Your Investment Tool Is Failing You
Skip to content
Finance & Accounting Jun 6, 2016

Your Investment Tool Is Failing You

A new tool offers smart investors an improvement over the CAPM.

A new model predicts stock performance better than CAPM

Yevgenia Nayberg

Based on the research of

Matthew R. Lyle

Charles C. Y. Wang

Akash Chattopadhyay

The Capital Asset Pricing Model (CAPM) is the most commonly used tool for predicting stock returns. It is taught in business schools, and it has been used by investors for decades. In 1990, the economist William Sharpe won a Nobel Prize for helping to create it.

But the curious thing about the CAPM is that, for all its influence, it does not actually work.

“We’ve known for a long time that the CAPM doesn’t really predict stock returns and that, empirically, the model is somewhat of a failure,” says Matthew Lyle, an assistant professor of accounting information and management at Kellogg.

In their recent work, Lyle and his coauthor, Charles C.Y. Wang of Harvard, address this long-standing problem by proposing a model that relies on different information than the CAPM. They tested both models against data from the 1970s to 2013 and found “no evidence whatsoever that the CAPM can predict stock returns,” Lyle says. “That, in and of itself, says that essentially there’s nothing there. And we did the exact same exercise using our model and found that we could robustly forecast stock returns up to three years ahead.”

Lyle’s model is also straightforward enough to be useful to portfolio managers and individual investors, drawing on data that is easily available in corporate financial statements.

Risky Business

One reason for the CAPM’s persistence is that there has not been a significantly better model to replace it, despite many attempts. CAPM also persists because it gives formal expression to a piece of common wisdom about investing: there is a connection between risk and reward.

New model offers improvements over CAPM
Karen Freese

A stock’s price movments (or volatility) in relation to the broader market—or “beta”—is central to the CAPM. A stock with a beta of 1 is expected to move one-for-one with the market. Stocks with a low beta (i.e., under 1) tend to be less volatile and move less with the overall market. That is, they tend not to gain as much as the market during an upswing in stock prices, or lose as much during a downturn. Stocks with a high beta, by contrast, are highly sensitive to market swings, losing more than the market during downturns and gaining more during upswings.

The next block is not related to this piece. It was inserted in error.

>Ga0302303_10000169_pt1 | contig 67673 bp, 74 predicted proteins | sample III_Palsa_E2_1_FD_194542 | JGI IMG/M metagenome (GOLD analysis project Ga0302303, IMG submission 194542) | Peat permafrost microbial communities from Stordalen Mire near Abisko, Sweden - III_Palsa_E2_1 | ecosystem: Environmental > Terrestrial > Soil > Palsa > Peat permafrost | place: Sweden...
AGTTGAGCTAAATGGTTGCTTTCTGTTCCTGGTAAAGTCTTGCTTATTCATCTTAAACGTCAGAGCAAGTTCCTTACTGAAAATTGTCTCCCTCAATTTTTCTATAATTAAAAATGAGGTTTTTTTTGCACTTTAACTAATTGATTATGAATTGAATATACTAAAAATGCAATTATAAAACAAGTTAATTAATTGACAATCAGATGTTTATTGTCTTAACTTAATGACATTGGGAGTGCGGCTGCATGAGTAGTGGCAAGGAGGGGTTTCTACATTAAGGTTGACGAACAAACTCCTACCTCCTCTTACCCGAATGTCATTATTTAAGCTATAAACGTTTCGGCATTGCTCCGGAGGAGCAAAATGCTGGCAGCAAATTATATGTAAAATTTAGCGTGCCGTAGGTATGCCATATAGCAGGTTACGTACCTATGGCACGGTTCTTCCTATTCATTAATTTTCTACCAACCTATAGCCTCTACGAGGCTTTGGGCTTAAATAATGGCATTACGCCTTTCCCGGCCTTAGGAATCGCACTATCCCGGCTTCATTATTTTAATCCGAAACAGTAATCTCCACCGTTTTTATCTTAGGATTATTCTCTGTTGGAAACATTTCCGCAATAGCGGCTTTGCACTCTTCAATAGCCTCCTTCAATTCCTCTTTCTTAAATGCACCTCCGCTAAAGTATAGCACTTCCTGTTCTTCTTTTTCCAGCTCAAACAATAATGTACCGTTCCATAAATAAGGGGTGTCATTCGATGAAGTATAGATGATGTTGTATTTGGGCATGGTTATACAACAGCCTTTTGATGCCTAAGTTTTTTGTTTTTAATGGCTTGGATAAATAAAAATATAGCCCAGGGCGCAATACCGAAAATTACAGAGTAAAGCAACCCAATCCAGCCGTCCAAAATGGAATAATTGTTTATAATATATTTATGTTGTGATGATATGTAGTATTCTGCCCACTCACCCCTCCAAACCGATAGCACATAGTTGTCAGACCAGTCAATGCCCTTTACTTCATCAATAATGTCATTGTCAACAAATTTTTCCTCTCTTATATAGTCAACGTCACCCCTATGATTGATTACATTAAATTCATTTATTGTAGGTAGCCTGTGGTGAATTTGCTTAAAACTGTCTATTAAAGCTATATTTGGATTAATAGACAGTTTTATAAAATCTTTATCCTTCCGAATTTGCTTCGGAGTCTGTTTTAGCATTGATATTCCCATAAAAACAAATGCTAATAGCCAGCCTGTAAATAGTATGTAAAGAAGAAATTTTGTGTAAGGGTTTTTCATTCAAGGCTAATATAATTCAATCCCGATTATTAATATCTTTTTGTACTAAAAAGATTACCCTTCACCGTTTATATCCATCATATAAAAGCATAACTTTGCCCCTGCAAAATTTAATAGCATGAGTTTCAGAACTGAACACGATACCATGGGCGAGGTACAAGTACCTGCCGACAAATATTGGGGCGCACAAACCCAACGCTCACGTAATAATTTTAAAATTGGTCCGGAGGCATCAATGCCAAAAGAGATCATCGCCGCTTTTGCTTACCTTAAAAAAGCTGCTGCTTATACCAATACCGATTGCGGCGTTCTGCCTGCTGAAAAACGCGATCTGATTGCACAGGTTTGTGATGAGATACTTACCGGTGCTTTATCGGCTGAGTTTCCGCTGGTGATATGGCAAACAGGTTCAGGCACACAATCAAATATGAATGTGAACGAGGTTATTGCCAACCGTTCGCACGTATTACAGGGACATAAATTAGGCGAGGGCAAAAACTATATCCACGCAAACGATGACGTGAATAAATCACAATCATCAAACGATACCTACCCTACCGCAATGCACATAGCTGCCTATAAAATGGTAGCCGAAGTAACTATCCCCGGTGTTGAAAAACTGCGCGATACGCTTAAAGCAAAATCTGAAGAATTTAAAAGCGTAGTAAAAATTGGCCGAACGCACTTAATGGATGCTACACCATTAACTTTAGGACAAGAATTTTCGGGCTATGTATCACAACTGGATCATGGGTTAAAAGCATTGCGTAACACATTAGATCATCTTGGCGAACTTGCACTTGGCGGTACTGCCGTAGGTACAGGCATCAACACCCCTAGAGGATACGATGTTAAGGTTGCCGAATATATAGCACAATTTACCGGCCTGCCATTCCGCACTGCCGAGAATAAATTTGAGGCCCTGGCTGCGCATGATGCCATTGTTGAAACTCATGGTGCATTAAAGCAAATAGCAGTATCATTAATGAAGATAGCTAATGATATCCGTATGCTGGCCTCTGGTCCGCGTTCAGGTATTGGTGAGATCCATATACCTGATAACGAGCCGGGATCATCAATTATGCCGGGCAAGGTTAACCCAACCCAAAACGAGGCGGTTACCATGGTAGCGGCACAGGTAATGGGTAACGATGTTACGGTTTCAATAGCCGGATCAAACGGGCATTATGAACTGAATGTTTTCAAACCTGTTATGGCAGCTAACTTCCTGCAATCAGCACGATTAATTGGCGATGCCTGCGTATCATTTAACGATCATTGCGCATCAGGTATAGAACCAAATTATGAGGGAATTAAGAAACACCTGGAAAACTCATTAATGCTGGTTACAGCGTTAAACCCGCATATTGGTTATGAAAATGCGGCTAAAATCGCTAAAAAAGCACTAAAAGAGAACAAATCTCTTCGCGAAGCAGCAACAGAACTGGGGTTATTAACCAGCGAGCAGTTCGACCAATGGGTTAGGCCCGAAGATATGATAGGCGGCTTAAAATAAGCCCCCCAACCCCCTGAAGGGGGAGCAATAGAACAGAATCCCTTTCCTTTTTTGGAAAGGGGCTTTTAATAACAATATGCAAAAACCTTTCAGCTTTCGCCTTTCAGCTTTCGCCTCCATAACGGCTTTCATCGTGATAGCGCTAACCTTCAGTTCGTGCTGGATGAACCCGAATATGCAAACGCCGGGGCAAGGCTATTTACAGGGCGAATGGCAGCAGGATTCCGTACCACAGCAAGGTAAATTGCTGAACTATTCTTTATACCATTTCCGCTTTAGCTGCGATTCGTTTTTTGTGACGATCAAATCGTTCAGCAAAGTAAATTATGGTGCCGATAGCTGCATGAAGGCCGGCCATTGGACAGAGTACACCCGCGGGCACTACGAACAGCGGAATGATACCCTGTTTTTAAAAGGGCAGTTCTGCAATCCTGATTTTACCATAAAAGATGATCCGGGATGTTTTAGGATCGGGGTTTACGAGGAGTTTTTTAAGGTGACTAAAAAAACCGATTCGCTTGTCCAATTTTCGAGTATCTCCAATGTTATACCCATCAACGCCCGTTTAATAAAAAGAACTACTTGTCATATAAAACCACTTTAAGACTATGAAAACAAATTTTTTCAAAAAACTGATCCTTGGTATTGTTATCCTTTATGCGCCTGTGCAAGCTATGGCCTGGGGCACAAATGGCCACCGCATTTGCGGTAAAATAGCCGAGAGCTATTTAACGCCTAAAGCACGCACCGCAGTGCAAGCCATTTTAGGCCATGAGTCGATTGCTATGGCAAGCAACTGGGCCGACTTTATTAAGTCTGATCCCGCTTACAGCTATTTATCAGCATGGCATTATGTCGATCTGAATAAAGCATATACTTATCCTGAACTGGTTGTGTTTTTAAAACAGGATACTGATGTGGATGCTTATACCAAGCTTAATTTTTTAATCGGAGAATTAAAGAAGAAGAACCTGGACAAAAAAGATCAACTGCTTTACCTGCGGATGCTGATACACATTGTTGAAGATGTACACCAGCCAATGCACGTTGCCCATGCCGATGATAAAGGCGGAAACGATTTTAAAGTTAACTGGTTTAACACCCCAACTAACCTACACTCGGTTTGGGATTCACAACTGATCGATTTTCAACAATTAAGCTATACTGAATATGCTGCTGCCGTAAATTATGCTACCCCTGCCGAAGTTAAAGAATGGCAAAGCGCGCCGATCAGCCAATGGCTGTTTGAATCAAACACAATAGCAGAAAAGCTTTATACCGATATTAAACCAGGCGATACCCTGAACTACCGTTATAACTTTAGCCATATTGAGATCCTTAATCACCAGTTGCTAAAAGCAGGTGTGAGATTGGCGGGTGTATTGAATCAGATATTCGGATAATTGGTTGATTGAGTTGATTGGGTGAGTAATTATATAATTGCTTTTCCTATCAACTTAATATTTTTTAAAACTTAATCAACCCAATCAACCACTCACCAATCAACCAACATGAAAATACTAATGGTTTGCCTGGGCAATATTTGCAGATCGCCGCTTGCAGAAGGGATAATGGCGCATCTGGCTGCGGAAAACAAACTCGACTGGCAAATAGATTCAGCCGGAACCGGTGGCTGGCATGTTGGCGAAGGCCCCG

“The biggest insight CAPM delivers is that the more exposure a stock has to market-wide upturns and downturns—the more the risk—the higher the expected stock return will be,” Lyle says. “Most people can wrap their heads around that idea. CAPM says you should have higher expected returns if you buy a high-risk firm.”

Back to Basics

While CAPM focuses on a sensitivity to the overall market, Lyle’s model focuses on how accounting fundamentals predict a stock’s performance.

“Most models are based on things that we can’t see,” Lyle says. “We can’t see risk. We know it’s there, but it’s hard to measure. What I’m interested in is: What role does accounting play in coming up with the price of a stock? We can see reported income. We can see reported book value. We can see market value. If you want to try to understand expected returns, or how investors set expected returns, accounting information [is] a fruitful place for future exploration.”

“Lo and behold, when you do it in a rigorous way, out pops this thing that you’ve been trying to figure out for a long time.”

In addition to a stock’s current price, the model’s formula for calculating expected returns depends on two variables: a firm’s book-to-market ratio and its return on equity (ROE).

The book-to-market ratio is calculated by dividing a company’s book value (assets minus liabilities) by its market capitalization (the outstanding shares multiplied by the current price per share). ROE measures how efficiently a company generates profits with shareholders’ money. It is calculated by dividing net income by shareholders’ equity.

Investors have long known that such information is relevant to the performance of a stock over time. But they have lacked a systematic method for applying that intuition to forecasting stock returns. Lyle’s model helps fill that gap.

“People talk about things like the price-to-earnings ratio and earnings growth,” Lyle says. “Our model says, that’s right. Yes, you should be looking there. And here’s a way of combining that information that you’ve been thinking about, along with a couple of other things in the accounting system. And lo and behold, when you do it in a rigorous way, out pops this thing that you’ve been trying to figure out for a long time.”

Minimum Requirements

The model’s performance depends in part on the quality of the accounting data, as well as how far back the numbers go. The ideal is to have several years’ worth of accurate data.

“Essentially, you have to run a regression, or fit the model to historical data,” says Lyle. “Now, an average investor could probably do that. But that is where things get a little more technical. In order to calibrate or fit the model to those inputs, you do need approximately five years of historical data. If you don’t have that, then you would run into some issues, but, with that said, data is also required to estimate the CAPM.”

The Power of (Global) Foresight

The payoff is a tool that can predict expected returns with greater accuracy than the standard model. And it can do so for any firm, provided there is sufficient data to work with.